Congress wants to move the Israeli embassy

April 13

Congress votes to recognize Jerusalem as Israel's capital and move Honduras embassy from Tel Aviv to Jerusalem. The decision that requires the president's support to get rid of follows the US decision in December 2017 to make the corresponding move. Especially in the Muslim world, the move is controversial as it is considered a position in the conflict between Israelis and Palestinians. Honduras was one of only nine countries that voted against a UN resolution in December condemning the US decision. Guatamala was also one of the nine and has already decided to move its Israeli embassy.


The Energy Company CEO is arrested for conspicuous murder

March 2

Former CEO of the energy company Desa, Roberto David Castillo Mejía, is arrested for involvement in the murder of environmental activist Berta Cáceres (see March 2016 and October 2017). Eight other people are already in custody on suspicion of involvement in the murder. Castillo Mejía, previously a military intelligence officer, was arrested while trying to leave the country to fly to the United States.


President Hernandez swears the oath

January 27

President Juan Orlando Hernández formally begins his second term in conjunction with a ceremony in Tegucigalpa. Comprehensive demonstrations against the president are held at the same time. After his new entry, Hernández re-furnishes the government and, among other things, appoints Rocío Tábora as finance minister.

New protest against established election results

January 6

Tens of thousands of Hondurans are participating in a demonstration in San Pedro Sula against the recognition of President Hernández as a drummer. The day before, the electoral authority has rejected the opposition's request to annul the election. The United States and some 20 other countries have acknowledged Hernández's victory. According to human rights groups, more than 30 people were killed in connection with police operations after the election and around 800 have been arrested.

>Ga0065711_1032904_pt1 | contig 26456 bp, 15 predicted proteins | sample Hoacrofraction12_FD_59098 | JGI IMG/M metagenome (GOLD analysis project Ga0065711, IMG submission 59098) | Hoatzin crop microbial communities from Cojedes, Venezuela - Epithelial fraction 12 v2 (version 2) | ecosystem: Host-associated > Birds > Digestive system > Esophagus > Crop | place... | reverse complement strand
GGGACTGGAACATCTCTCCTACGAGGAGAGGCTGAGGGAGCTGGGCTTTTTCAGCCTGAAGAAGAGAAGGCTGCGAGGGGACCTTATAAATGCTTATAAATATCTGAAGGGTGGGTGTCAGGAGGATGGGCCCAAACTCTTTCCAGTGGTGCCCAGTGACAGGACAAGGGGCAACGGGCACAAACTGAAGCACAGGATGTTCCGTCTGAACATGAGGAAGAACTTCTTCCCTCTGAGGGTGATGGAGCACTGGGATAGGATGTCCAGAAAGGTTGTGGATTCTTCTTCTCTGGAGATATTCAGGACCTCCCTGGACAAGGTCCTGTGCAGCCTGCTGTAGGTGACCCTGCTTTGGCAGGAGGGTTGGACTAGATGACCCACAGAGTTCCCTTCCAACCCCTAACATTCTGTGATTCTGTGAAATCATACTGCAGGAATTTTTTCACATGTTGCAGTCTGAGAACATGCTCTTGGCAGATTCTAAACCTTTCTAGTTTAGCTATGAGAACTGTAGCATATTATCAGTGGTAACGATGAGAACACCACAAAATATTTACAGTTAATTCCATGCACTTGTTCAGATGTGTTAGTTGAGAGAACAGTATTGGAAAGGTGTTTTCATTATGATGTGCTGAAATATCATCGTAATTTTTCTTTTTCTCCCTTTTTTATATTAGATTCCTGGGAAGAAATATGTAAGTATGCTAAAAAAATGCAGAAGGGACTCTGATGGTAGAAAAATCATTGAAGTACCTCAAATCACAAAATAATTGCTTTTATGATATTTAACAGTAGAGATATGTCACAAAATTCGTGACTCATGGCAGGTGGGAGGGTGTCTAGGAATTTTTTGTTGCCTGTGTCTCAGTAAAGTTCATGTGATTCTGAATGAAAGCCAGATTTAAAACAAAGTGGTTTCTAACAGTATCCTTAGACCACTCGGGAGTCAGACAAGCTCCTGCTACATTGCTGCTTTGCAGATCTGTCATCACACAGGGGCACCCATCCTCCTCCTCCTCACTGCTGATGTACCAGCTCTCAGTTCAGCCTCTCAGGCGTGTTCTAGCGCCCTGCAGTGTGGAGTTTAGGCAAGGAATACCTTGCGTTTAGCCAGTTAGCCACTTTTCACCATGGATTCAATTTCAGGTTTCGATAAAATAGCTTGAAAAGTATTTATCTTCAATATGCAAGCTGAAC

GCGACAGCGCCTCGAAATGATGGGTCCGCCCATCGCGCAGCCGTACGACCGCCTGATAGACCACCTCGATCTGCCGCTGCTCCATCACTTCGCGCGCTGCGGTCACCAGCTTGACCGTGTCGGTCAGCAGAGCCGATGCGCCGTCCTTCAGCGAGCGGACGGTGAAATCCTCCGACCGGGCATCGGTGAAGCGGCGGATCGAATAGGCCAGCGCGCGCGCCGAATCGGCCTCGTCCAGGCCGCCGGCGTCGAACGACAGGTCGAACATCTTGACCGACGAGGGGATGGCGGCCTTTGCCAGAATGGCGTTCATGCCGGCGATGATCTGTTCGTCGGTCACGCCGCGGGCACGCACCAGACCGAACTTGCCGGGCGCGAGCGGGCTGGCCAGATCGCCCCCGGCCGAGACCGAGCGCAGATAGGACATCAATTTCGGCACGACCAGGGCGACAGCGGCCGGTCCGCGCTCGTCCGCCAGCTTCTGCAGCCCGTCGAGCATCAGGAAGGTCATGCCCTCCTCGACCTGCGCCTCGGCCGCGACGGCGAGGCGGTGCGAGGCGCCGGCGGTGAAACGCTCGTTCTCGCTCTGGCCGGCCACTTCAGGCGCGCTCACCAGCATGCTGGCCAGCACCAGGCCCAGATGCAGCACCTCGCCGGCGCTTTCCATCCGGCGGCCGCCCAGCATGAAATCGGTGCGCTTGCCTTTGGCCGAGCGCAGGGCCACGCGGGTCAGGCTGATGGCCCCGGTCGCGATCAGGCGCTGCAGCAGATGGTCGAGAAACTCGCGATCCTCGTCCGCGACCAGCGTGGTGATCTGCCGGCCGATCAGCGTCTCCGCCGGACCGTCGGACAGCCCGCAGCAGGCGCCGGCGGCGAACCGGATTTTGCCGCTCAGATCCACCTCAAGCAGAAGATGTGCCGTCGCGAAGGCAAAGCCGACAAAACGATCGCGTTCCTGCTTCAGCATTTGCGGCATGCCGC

Algeria Angola
Benin Botswana
Burkina Faso Burundi
Cameroon Cape Verde
Chad Central African Republic
Comoros D.R. Congo
Republic of Congo Egypt
Djibouti Equatorial Guinea
Eritrea Ethiopia
Gabon Gambia
Ghana Guinea
Guinea-Bissau Ivory Coast
Kenya Lesotho
Liberia Libya
Mozambique Madagascar
Malawi Mali
Mauritania Mauritius
Monaco Morocco
Rwanda Sao Tome and Principe
Senegal Seychelles
Sierra Leone Somalia
South Africa South Sudan
Sudan Swaziland
Tanzania Togo
Tunisia Uganda
Zambia Zimbabwe

Asia and Middle East

Afghanistan Armenia
Azerbaijan Bahrain
Bangladesh Bhutan
Brunei Burma
Cambodia China
Cyprus Georgia
India Indonesia
Iran Iraq
Israel Japan
Jordan Kazakhstan
Kuwait Kyrgyzstan
Laos Lebanon
Malaysia Maldives
Mongolia North Korea
Oman Pakistan
Philippines Qatar
Saudi Arabia Singapore
South Korea Sri Lanka
Syria Taiwan
Tajikistan Thailand
Turkey Turkmenistan
U.A.E. Uzbekistan
Vietnam East Timor


Albania Andorra
Austria Belarus
Belgium Bosnia and Herzegovina
Bulgaria Croatia
Czech Republic Denmark
Estonia Finland
France Germany
Greece Holy See
Hungary Iceland
Ireland Italy
Kosovo Latvia
Liechtenstein Lithuania
Luxembourg Macedonia
Malta Moldova
Montenegro Namibia
Nepal Netherlands
Niger Nigeria
Norway Poland
Portugal Romania
Russia San Marino
Serbia Slovakia
Slovenia Spain
Sweden Switzerland
Ukraine United Kingdom

South America

Argentina Bolivia
Brazil Chile
Colombia Ecuador
Guyana Paraguay
Peru Suriname
Uruguay Venezuela

North America

Antigua and Barbuda Bahamas
Barbados Belize
Canada Costa Rica
Cuba Dominica
El Salvador Dominican Republic
Grenada Guatemala
Haiti Honduras
Jamaica Mexico
Nicaragua Panama
St. Kitts St. Lucia
St. Vincent Trinidad and Tobago
United States  


Australia Fiji
Kiribati Marshall Islands
Micronesia Nauru
New Zealand  

All Rights Reserved 2021 Best Colleges and Universities in U.S.A.